so last, what was your impression of the writing team
on the show You visited the writer's room during production, right, Yeah.
I think the room that you put together was so diverse,
not just in terms of race, but in terms of background,
in terms of experience, and I think it really showed

when I was reading the scripts and then when I
got to see them on screen, that there is such
a level of nuanced understanding. Um. I remember you saying
at one point that it was not like any everybody
in the room brought one thing. Everybody in the room brought,
you know, like five things. And it shows because these
are really complex intersections of all kinds of different life

situations about the race in the class and all of
those kind of different intersections of all of those different
sort of privileges and struggles. It shows. And I think
when I got to come to the room too, it
was really fascinating to see people say, well, this was
my experience, but like hold on, wait, okay, what about this, Well,
when you're saying this, you know that's really different. And
to kind of be able to look at an issue

from many, many different perspectives. I think that's part of
what gives these complicated moments in the show a lot
of their power. Um where nothing nobody is being flattened here,
everybody is kind of being given many sort of different
facets um. And that shouldn't be rare and TV, but
sometimes it is, and it's really beautifully done. That's so coold.

Did it make you want to be in writer's rooms?
I mean I I want to be a fly on
the wall in the writer's room. I learned so much
as a writer because as a novelist, it's really just
me like I'm here in my office and I'm alone
right now, right and I get to kind of decide stuff,
and I can scrap stuff, and I can make decisions.
I make many bad decisions, and there's nobody to stop me. Um.

So I really enjoyed seeing that kind of collaborative process.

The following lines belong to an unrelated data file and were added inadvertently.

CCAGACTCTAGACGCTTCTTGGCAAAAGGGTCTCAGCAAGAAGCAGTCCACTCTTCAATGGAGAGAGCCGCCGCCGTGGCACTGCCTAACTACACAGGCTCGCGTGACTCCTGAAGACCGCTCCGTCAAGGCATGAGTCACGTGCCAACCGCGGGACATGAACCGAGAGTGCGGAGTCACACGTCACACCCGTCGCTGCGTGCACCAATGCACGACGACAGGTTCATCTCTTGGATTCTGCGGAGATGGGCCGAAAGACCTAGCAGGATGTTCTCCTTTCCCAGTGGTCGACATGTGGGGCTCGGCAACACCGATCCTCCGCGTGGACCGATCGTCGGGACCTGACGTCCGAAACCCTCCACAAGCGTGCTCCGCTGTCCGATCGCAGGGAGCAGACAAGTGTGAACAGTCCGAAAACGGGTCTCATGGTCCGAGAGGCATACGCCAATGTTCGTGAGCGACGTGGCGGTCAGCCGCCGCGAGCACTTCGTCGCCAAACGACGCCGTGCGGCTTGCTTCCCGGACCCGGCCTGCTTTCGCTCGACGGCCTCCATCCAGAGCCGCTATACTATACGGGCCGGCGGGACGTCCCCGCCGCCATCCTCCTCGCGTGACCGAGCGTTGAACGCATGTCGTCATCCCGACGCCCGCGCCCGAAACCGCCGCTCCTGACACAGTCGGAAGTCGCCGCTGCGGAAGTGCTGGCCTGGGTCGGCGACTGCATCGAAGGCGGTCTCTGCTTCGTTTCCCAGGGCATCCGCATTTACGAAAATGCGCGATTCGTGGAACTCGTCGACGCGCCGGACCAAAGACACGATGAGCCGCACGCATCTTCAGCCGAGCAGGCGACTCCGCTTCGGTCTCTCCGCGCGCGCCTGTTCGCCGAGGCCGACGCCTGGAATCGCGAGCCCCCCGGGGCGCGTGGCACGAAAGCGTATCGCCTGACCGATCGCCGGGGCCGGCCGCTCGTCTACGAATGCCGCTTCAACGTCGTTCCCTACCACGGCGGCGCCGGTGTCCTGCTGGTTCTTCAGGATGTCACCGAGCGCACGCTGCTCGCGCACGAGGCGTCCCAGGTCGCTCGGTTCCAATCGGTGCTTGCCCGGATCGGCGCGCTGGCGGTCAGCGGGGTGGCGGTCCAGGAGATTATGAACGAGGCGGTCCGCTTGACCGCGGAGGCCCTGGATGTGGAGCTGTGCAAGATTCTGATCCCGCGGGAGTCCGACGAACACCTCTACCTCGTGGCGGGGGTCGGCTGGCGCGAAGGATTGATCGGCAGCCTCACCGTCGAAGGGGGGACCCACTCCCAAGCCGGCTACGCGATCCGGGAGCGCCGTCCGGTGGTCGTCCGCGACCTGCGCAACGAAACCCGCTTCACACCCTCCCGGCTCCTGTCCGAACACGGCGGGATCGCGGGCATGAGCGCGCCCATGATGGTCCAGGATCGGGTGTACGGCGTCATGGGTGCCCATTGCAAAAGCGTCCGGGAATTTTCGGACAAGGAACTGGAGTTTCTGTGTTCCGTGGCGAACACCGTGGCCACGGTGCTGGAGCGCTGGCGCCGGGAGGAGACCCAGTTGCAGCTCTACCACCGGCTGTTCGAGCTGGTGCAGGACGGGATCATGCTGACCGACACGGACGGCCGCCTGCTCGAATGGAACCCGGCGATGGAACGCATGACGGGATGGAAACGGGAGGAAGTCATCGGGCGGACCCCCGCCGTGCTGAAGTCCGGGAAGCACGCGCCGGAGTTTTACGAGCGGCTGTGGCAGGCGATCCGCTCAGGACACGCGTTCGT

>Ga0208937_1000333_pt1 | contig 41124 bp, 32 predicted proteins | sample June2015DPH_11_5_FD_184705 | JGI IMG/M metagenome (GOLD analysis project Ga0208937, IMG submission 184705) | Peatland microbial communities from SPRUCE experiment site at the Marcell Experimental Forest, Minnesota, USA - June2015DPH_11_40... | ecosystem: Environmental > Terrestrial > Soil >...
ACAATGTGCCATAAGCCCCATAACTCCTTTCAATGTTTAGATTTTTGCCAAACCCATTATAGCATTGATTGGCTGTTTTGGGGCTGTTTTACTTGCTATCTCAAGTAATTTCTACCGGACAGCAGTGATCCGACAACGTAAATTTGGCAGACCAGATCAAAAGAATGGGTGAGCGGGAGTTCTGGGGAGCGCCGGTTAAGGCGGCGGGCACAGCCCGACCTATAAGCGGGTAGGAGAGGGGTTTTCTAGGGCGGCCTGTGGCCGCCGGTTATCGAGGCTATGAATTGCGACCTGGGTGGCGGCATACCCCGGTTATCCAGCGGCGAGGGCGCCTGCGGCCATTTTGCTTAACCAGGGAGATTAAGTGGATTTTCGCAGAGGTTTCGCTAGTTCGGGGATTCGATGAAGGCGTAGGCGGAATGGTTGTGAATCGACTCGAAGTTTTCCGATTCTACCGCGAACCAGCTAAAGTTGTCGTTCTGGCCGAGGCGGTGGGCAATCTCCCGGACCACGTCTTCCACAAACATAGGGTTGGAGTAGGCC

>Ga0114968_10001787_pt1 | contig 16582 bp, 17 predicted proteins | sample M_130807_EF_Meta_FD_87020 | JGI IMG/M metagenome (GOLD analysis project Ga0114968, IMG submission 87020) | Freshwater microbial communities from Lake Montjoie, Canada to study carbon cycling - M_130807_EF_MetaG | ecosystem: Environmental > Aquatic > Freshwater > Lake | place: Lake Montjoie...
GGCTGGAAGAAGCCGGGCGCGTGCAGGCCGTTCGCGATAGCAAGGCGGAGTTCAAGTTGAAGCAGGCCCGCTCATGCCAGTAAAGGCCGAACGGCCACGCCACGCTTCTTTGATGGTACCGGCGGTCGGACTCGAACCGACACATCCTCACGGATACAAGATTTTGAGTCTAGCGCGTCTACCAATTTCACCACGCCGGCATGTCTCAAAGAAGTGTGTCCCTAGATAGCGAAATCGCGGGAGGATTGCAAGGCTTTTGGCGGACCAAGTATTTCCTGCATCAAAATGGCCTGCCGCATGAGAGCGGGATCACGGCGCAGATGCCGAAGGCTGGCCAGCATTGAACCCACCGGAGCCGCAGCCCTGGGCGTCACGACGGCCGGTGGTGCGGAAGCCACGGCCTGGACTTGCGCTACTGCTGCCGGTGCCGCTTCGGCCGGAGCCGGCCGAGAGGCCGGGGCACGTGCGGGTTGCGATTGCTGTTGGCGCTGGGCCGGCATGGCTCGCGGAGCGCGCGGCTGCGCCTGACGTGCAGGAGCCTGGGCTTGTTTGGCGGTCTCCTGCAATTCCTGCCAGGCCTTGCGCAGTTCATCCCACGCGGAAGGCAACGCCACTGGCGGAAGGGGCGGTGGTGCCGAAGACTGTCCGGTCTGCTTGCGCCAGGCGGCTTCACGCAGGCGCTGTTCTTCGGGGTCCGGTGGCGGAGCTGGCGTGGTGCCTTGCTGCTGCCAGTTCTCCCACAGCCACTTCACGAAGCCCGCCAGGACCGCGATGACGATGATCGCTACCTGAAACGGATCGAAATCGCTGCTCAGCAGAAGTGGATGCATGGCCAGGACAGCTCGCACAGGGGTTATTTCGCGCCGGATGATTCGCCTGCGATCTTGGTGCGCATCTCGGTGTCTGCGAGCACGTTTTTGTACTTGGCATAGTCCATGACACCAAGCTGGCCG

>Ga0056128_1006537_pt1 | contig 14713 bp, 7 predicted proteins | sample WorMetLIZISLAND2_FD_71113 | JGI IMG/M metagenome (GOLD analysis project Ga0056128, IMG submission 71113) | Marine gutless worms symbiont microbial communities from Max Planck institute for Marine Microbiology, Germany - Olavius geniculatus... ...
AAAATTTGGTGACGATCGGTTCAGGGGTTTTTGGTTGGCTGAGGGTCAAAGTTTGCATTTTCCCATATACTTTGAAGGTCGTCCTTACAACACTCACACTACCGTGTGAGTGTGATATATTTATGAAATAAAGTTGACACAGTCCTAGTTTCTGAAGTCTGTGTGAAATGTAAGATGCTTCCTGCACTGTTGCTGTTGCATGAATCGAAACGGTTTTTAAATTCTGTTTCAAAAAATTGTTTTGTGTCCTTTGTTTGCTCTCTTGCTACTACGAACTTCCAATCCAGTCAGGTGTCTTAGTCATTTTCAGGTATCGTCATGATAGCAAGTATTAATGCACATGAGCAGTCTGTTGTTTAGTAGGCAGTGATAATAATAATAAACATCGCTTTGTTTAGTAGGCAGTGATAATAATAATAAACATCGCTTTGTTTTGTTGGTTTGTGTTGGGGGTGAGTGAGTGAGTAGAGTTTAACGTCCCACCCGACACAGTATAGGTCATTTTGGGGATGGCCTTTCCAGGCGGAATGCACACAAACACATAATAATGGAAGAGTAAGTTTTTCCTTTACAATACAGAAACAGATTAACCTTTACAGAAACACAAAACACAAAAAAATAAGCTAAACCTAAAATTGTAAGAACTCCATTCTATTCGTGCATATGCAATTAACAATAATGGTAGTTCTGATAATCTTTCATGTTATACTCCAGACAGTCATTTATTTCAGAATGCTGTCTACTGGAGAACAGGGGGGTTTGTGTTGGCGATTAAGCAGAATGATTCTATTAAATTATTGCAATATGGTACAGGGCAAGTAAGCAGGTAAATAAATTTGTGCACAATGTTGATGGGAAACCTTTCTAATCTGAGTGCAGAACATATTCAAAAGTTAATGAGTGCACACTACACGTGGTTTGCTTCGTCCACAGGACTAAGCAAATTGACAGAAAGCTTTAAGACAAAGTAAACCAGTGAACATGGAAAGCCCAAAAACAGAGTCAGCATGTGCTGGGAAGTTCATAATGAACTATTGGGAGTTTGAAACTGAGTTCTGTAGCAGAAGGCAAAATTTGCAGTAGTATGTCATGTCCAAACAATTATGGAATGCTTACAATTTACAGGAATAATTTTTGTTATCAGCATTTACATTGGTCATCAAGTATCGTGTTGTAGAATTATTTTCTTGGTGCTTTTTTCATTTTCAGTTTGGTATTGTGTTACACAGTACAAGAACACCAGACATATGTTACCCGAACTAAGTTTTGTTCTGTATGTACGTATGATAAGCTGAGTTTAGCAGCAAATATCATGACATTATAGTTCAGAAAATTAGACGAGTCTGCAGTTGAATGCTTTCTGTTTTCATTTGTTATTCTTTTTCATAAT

I don't know if I could do it, because I
feel like I feel like it's it's such a skill
to be able to talk those things out, whereas my
usual method is I just sit there and stare at
my computer screen and kind of uh inadvertently make faces
and like tug at my hair and and then eventually
maybe I come up with an idea. Um. But it

gave me a new way of thinking about how to
approach plot and character um, seeing the way that the
room was really thinking about arc and thinking about, Okay,
what is each character's are Over the course of the
entire show, there was this giant rainbow colored um chart
up on the wall, which I took a picture of
as an inspiration for myself, um about how to kind

of keep each of those threads there and make sure
that nobody falls through the wayside. I mean, that was
a whole different way of storytelling. And so if I
could just kind of quietly eavesdrop on on you know,
every writer's room in the world, that would be that
would be the best. Sounds like this one pretty well.
It's really been, I think a charmed experience. I mean

every interview they're like, how did it go? Did you
like it? Where you defensive and I always feel like
there's a secret part where people sort of hope that
I'll say it was horrible, because that would be you know,
that's a juicy story. But the truth is that I